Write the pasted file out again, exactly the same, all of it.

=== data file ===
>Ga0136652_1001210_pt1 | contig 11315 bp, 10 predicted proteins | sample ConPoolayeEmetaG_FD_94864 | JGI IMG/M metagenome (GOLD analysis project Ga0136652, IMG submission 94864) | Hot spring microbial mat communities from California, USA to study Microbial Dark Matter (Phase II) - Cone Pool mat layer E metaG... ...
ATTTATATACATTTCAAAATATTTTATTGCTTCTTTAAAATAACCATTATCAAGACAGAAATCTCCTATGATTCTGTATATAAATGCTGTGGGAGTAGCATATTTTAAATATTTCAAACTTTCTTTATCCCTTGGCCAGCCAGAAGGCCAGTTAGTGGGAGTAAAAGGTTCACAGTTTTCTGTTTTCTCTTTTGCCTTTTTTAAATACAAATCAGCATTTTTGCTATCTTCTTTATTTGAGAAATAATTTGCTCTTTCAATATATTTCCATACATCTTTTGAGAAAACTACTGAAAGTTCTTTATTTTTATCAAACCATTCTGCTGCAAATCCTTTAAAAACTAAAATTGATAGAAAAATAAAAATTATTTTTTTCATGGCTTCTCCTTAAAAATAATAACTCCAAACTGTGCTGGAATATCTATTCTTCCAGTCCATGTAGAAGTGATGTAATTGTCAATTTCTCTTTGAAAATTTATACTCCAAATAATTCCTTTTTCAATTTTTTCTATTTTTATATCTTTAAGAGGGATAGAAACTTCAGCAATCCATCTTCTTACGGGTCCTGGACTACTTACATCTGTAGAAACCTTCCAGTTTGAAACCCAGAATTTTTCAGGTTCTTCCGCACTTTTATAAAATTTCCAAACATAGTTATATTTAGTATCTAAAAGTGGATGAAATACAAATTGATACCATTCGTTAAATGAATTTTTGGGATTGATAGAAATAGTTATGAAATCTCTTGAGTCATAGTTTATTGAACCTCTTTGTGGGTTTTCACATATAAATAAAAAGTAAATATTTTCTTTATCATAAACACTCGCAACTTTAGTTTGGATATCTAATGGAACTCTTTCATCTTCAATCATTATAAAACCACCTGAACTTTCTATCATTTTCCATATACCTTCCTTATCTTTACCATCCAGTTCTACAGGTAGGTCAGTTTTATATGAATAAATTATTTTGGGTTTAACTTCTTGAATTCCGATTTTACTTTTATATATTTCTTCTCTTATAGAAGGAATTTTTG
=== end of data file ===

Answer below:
>Ga0136652_1001210_pt1 | contig 11315 bp, 10 predicted proteins | sample ConPoolayeEmetaG_FD_94864 | JGI IMG/M metagenome (GOLD analysis project Ga0136652, IMG submission 94864) | Hot spring microbial mat communities from California, USA to study Microbial Dark Matter (Phase II) - Cone Pool mat layer E metaG... ...
ATTTATATACATTTCAAAATATTTTATTGCTTCTTTAAAATAACCATTATCAAGACAGAAATCTCCTATGATTCTGTATATAAATGCTGTGGGAGTAGCATATTTTAAATATTTCAAACTTTCTTTATCCCTTGGCCAGCCAGAAGGCCAGTTAGTGGGAGTAAAAGGTTCACAGTTTTCTGTTTTCTCTTTTGCCTTTTTTAAATACAAATCAGCATTTTTGCTATCTTCTTTATTTGAGAAATAATTTGCTCTTTCAATATATTTCCATACATCTTTTGAGAAAACTACTGAAAGTTCTTTATTTTTATCAAACCATTCTGCTGCAAATCCTTTAAAAACTAAAATTGATAGAAAAATAAAAATTATTTTTTTCATGGCTTCTCCTTAAAAATAATAACTCCAAACTGTGCTGGAATATCTATTCTTCCAGTCCATGTAGAAGTGATGTAATTGTCAATTTCTCTTTGAAAATTTATACTCCAAATAATTCCTTTTTCAATTTTTTCTATTTTTATATCTTTAAGAGGGATAGAAACTTCAGCAATCCATCTTCTTACGGGTCCTGGACTACTTACATCTGTAGAAACCTTCCAGTTTGAAACCCAGAATTTTTCAGGTTCTTCCGCACTTTTATAAAATTTCCAAACATAGTTATATTTAGTATCTAAAAGTGGATGAAATACAAATTGATACCATTCGTTAAATGAATTTTTGGGATTGATAGAAATAGTTATGAAATCTCTTGAGTCATAGTTTATTGAACCTCTTTGTGGGTTTTCACATATAAATAAAAAGTAAATATTTTCTTTATCATAAACACTCGCAACTTTAGTTTGGATATCTAATGGAACTCTTTCATCTTCAATCATTATAAAACCACCTGAACTTTCTATCATTTTCCATATACCTTCCTTATCTTTACCATCCAGTTCTACAGGTAGGTCAGTTTTATATGAATAAATTATTTTGGGTTTAACTTCTTGAATTCCGATTTTACTTTTATATATTTCTTCTCTTATAGAAGGAATTTTTG